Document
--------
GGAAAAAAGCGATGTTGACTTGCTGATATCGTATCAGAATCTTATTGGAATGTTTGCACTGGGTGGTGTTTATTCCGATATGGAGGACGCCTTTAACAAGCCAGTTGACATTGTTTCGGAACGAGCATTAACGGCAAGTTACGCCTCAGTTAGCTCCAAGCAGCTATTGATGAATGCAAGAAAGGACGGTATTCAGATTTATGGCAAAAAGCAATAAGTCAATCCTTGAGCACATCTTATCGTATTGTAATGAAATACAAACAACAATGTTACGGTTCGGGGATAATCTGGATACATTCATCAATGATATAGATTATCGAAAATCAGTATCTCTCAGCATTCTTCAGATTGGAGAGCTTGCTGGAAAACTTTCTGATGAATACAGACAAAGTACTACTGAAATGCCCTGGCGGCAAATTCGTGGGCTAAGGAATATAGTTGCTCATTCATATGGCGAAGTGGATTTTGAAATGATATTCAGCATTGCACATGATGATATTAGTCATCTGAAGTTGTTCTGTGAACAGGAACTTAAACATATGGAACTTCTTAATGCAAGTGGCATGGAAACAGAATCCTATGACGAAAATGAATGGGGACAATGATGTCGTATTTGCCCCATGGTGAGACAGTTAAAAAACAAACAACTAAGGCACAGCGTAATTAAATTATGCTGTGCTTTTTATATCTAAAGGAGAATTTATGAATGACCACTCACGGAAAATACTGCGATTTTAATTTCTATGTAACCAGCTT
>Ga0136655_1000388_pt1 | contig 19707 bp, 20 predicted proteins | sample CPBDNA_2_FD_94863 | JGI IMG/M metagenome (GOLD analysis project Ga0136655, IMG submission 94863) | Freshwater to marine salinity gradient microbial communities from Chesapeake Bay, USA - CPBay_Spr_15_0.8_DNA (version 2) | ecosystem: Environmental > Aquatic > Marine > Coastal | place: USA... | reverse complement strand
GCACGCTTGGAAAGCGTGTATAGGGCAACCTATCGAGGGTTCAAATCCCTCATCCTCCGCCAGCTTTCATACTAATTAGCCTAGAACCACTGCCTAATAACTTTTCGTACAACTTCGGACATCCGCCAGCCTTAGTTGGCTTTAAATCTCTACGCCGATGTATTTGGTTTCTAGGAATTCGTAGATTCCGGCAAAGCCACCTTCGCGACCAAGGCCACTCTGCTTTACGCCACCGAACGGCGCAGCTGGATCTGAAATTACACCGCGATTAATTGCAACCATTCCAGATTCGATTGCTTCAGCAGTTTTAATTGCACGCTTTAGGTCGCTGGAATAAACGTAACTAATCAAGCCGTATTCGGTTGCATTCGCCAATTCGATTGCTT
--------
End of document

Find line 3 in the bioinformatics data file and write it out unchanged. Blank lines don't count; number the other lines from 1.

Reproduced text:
GCACGCTTGGAAAGCGTGTATAGGGCAACCTATCGAGGGTTCAAATCCCTCATCCTCCGCCAGCTTTCATACTAATTAGCCTAGAACCACTGCCTAATAACTTTTCGTACAACTTCGGACATCCGCCAGCCTTAGTTGGCTTTAAATCTCTACGCCGATGTATTTGGTTTCTAGGAATTCGTAGATTCCGGCAAAGCCACCTTCGCGACCAAGGCCACTCTGCTTTACGCCACCGAACGGCGCAGCTGGATCTGAAATTACACCGCGATTAATTGCAACCATTCCAGATTCGATTGCTTCAGCAGTTTTAATTGCACGCTTTAGGTCGCTGGAATAAACGTAACTAATCAAGCCGTATTCGGTTGCATTCGCCAATTCGATTGCTT